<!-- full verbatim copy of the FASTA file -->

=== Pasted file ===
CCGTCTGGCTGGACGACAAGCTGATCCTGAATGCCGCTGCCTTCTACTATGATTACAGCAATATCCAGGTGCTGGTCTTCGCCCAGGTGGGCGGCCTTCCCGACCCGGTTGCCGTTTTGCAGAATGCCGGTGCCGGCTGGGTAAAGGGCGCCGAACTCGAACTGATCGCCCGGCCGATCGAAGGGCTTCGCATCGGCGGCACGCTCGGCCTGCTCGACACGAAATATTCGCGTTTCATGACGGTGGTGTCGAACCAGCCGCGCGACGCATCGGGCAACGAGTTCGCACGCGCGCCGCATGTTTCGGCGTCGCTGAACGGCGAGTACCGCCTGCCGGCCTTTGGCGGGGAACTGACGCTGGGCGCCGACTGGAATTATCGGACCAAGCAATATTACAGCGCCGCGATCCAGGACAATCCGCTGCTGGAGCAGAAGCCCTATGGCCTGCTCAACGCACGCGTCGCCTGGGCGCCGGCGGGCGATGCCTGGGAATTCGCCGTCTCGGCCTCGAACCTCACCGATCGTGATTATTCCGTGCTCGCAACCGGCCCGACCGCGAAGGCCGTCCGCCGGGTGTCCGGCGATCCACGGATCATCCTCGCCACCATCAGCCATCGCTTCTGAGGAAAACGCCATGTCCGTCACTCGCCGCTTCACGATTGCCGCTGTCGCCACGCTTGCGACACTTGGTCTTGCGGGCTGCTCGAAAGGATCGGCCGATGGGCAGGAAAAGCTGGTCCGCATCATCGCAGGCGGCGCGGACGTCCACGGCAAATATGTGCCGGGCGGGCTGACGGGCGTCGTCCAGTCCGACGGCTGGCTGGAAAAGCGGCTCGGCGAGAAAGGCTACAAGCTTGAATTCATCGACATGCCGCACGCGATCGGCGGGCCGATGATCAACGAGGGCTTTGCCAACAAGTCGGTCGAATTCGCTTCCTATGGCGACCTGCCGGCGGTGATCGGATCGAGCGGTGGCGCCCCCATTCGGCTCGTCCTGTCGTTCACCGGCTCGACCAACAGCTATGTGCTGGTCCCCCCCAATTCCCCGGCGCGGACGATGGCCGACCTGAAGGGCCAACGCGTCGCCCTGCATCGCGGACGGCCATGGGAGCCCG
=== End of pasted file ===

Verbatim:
CCGTCTGGCTGGACGACAAGCTGATCCTGAATGCCGCTGCCTTCTACTATGATTACAGCAATATCCAGGTGCTGGTCTTCGCCCAGGTGGGCGGCCTTCCCGACCCGGTTGCCGTTTTGCAGAATGCCGGTGCCGGCTGGGTAAAGGGCGCCGAACTCGAACTGATCGCCCGGCCGATCGAAGGGCTTCGCATCGGCGGCACGCTCGGCCTGCTCGACACGAAATATTCGCGTTTCATGACGGTGGTGTCGAACCAGCCGCGCGACGCATCGGGCAACGAGTTCGCACGCGCGCCGCATGTTTCGGCGTCGCTGAACGGCGAGTACCGCCTGCCGGCCTTTGGCGGGGAACTGACGCTGGGCGCCGACTGGAATTATCGGACCAAGCAATATTACAGCGCCGCGATCCAGGACAATCCGCTGCTGGAGCAGAAGCCCTATGGCCTGCTCAACGCACGCGTCGCCTGGGCGCCGGCGGGCGATGCCTGGGAATTCGCCGTCTCGGCCTCGAACCTCACCGATCGTGATTATTCCGTGCTCGCAACCGGCCCGACCGCGAAGGCCGTCCGCCGGGTGTCCGGCGATCCACGGATCATCCTCGCCACCATCAGCCATCGCTTCTGAGGAAAACGCCATGTCCGTCACTCGCCGCTTCACGATTGCCGCTGTCGCCACGCTTGCGACACTTGGTCTTGCGGGCTGCTCGAAAGGATCGGCCGATGGGCAGGAAAAGCTGGTCCGCATCATCGCAGGCGGCGCGGACGTCCACGGCAAATATGTGCCGGGCGGGCTGACGGGCGTCGTCCAGTCCGACGGCTGGCTGGAAAAGCGGCTCGGCGAGAAAGGCTACAAGCTTGAATTCATCGACATGCCGCACGCGATCGGCGGGCCGATGATCAACGAGGGCTTTGCCAACAAGTCGGTCGAATTCGCTTCCTATGGCGACCTGCCGGCGGTGATCGGATCGAGCGGTGGCGCCCCCATTCGGCTCGTCCTGTCGTTCACCGGCTCGACCAACAGCTATGTGCTGGTCCCCCCCAATTCCCCGGCGCGGACGATGGCCGACCTGAAGGGCCAACGCGTCGCCCTGCATCGCGGACGGCCATGGGAGCCCG